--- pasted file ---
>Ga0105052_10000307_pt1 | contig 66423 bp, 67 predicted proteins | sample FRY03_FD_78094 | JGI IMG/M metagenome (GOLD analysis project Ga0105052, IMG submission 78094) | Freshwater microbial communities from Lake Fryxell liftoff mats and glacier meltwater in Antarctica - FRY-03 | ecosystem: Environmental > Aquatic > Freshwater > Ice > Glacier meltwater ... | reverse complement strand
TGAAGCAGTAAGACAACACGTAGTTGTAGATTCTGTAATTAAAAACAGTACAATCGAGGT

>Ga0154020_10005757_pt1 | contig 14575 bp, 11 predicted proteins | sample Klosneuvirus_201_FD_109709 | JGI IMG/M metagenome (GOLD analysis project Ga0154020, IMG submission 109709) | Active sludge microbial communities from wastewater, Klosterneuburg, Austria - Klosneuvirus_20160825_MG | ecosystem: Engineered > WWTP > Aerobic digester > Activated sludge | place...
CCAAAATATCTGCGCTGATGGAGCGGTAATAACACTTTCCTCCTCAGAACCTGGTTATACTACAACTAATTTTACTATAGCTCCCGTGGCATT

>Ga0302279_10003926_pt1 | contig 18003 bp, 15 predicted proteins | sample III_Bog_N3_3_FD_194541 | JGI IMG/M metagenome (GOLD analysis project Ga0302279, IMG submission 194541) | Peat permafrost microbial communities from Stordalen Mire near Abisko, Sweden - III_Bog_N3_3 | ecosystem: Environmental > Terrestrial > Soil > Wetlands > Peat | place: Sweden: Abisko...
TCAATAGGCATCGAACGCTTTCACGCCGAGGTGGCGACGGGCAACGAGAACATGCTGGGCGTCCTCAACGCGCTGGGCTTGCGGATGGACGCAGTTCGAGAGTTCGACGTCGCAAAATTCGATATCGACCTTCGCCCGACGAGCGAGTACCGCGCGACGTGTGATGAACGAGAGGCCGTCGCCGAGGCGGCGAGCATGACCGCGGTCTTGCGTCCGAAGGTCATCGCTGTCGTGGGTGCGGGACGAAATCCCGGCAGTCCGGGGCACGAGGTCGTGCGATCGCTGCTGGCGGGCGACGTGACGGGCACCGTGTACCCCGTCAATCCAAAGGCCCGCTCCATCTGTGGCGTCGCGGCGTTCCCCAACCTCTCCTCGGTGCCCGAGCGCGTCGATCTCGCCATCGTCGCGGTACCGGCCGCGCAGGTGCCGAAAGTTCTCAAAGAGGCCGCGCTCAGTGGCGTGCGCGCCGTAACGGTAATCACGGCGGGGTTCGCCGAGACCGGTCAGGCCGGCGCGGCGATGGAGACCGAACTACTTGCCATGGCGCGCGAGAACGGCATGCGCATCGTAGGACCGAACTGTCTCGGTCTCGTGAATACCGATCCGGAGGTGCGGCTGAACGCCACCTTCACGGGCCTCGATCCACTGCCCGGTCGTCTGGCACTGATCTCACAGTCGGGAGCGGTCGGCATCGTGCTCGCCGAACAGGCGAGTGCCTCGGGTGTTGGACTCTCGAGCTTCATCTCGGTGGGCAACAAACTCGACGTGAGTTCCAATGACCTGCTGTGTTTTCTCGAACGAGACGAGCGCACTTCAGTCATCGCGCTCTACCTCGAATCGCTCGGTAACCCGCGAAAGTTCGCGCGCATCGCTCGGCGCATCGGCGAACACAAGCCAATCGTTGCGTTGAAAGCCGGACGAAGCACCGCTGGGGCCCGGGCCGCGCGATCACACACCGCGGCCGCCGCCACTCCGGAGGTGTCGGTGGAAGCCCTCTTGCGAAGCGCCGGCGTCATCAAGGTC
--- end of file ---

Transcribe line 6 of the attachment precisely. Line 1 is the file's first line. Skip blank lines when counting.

TCAATAGGCATCGAACGCTTTCACGCCGAGGTGGCGACGGGCAACGAGAACATGCTGGGCGTCCTCAACGCGCTGGGCTTGCGGATGGACGCAGTTCGAGAGTTCGACGTCGCAAAATTCGATATCGACCTTCGCCCGACGAGCGAGTACCGCGCGACGTGTGATGAACGAGAGGCCGTCGCCGAGGCGGCGAGCATGACCGCGGTCTTGCGTCCGAAGGTCATCGCTGTCGTGGGTGCGGGACGAAATCCCGGCAGTCCGGGGCACGAGGTCGTGCGATCGCTGCTGGCGGGCGACGTGACGGGCACCGTGTACCCCGTCAATCCAAAGGCCCGCTCCATCTGTGGCGTCGCGGCGTTCCCCAACCTCTCCTCGGTGCCCGAGCGCGTCGATCTCGCCATCGTCGCGGTACCGGCCGCGCAGGTGCCGAAAGTTCTCAAAGAGGCCGCGCTCAGTGGCGTGCGCGCCGTAACGGTAATCACGGCGGGGTTCGCCGAGACCGGTCAGGCCGGCGCGGCGATGGAGACCGAACTACTTGCCATGGCGCGCGAGAACGGCATGCGCATCGTAGGACCGAACTGTCTCGGTCTCGTGAATACCGATCCGGAGGTGCGGCTGAACGCCACCTTCACGGGCCTCGATCCACTGCCCGGTCGTCTGGCACTGATCTCACAGTCGGGAGCGGTCGGCATCGTGCTCGCCGAACAGGCGAGTGCCTCGGGTGTTGGACTCTCGAGCTTCATCTCGGTGGGCAACAAACTCGACGTGAGTTCCAATGACCTGCTGTGTTTTCTCGAACGAGACGAGCGCACTTCAGTCATCGCGCTCTACCTCGAATCGCTCGGTAACCCGCGAAAGTTCGCGCGCATCGCTCGGCGCATCGGCGAACACAAGCCAATCGTTGCGTTGAAAGCCGGACGAAGCACCGCTGGGGCCCGGGCCGCGCGATCACACACCGCGGCCGCCGCCACTCCGGAGGTGTCGGTGGAAGCCCTCTTGCGAAGCGCCGGCGTCATCAAGGTC